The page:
It has been a great summer of events and programs focused on entrepreneurship and startup companies. It’s a very exciting time to be in Maine and be involved, but we need to continue to nurture our growing ecosystem carefully.
In trying to support these companies, some become myopically focused on which are the “right” companies to be helping for job creation. Additionally, when advocates say, “we can only help high-growth technology or innovative companies, because that’s where the jobs come from.” Or “we only help start-ups or the ‘growth industries’”, make me so exasperated I have to laugh out loud.
If someone claimed they could correctly predict, without any connection to what’s currently happening in Maine, the industries that will create the most jobs in the next 20 years in Maine, I would immediately ask that person to take a minute and help me pick my Powerball numbers. The success rate has about the same odds.
Let’s take a few examples of where growth has come from, unpredictably.
First, don’t believe anyone who says they would have been an early investor in Facebook, if they had just had the opportunity. Sure.
You think folks who, at the farmer’s market in 1991, walked up to the folding table that Jim Stott and Jonathan King were at and selling jam, knew that they would grow their effort into Stonewall Kitchen today?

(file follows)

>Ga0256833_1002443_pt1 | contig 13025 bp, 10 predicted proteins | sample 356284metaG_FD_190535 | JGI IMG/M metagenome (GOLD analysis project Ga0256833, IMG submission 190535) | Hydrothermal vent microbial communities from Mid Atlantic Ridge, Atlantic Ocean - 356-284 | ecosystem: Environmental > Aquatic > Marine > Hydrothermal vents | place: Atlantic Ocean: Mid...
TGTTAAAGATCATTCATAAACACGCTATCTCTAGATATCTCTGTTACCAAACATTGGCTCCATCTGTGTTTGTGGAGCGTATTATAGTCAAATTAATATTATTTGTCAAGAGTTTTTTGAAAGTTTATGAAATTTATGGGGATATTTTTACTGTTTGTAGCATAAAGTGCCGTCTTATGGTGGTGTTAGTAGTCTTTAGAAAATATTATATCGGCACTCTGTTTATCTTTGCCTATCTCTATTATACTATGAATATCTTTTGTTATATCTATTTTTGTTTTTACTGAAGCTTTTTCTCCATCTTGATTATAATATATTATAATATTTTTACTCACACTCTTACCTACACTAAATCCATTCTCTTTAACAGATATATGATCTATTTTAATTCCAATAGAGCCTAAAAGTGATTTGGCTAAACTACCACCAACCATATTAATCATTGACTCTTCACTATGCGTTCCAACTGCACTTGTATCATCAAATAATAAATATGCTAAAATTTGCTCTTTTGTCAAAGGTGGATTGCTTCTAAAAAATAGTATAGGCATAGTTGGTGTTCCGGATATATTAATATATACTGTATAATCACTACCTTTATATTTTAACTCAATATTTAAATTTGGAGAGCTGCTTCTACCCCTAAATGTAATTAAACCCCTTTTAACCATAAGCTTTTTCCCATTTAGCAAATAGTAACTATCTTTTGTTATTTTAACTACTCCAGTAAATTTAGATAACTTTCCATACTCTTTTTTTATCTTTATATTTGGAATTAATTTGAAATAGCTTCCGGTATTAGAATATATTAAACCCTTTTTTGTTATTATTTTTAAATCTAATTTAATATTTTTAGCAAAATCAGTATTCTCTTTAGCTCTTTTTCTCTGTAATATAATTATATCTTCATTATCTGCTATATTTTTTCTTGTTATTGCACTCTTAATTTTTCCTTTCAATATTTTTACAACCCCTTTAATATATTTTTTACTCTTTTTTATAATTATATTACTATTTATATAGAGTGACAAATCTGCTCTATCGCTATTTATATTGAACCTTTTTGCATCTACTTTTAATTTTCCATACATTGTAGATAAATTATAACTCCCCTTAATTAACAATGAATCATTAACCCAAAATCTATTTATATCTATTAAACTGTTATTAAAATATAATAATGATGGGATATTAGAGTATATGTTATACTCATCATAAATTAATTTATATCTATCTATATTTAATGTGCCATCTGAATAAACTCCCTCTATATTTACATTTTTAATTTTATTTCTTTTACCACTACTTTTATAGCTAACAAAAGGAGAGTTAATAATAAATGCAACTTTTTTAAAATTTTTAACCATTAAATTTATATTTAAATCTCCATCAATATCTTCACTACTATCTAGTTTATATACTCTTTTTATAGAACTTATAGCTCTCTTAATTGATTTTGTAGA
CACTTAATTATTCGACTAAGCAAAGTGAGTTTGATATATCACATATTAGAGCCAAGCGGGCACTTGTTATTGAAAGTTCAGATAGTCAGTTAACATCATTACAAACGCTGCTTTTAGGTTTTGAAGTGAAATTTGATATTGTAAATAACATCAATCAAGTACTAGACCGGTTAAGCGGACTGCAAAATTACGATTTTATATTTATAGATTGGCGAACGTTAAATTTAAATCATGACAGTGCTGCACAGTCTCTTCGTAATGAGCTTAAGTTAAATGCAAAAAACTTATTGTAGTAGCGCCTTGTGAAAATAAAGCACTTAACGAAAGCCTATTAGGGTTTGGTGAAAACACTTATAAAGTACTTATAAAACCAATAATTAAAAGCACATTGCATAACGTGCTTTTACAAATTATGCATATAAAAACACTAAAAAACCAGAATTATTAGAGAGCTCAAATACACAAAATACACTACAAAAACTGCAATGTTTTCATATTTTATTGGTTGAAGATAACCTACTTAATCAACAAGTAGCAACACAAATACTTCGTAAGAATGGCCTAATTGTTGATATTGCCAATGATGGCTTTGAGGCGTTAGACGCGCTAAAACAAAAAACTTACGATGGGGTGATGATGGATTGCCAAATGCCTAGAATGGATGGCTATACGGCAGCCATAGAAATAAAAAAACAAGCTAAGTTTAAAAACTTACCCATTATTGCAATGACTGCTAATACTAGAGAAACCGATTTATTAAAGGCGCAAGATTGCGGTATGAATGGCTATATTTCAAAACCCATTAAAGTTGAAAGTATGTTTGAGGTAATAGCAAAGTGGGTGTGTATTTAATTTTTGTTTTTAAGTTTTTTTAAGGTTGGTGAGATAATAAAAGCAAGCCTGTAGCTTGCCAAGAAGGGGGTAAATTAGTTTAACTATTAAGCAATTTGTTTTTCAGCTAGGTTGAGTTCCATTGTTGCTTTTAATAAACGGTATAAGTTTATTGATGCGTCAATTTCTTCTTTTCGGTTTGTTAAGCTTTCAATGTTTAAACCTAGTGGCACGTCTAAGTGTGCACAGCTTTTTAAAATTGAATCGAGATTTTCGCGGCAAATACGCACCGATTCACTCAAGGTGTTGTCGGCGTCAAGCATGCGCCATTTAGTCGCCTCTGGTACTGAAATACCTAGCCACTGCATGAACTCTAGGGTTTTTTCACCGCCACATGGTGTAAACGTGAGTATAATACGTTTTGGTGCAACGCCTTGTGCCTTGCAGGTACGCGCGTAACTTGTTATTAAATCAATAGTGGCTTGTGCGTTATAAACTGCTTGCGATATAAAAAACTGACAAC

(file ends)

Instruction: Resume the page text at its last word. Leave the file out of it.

Or what about the first time former White Rock Distilleries CEO Paul Coulombe told someone about “whip cream vodka”? Think these fancy-pants predictors knew it was going to be such a huge success?
Maybe the prognosticators saw the opportunities in the gift card industry like CashStar or the market that WEX has been crushing?
The answer to all of these is, of course, no. These companies grew, and were successful, because their leaders brought an attitude of growth to their idea.
Growth comes from the attitude of the entrepreneur. Nurturing that attitude is critically important.
To grow the economy and to grow Maine jobs, we must focus on building a growing the culture of entrepreneurship throughout Maine. This will help nurture this attitude. More people with this attitude will create more companies, which will, in turn, create more growth, and thus create more jobs.
We should focus on the conditions of growth, strengthening the elements of the start-up ecosystem, our attitude toward risk and failure.
These are all the things you see in the success stories of Maine’s largest and most successful job creators. Growth comes from the attitude of the entrepreneur. How we, as a state, welcome and encourage that attitude is the key to our economic future.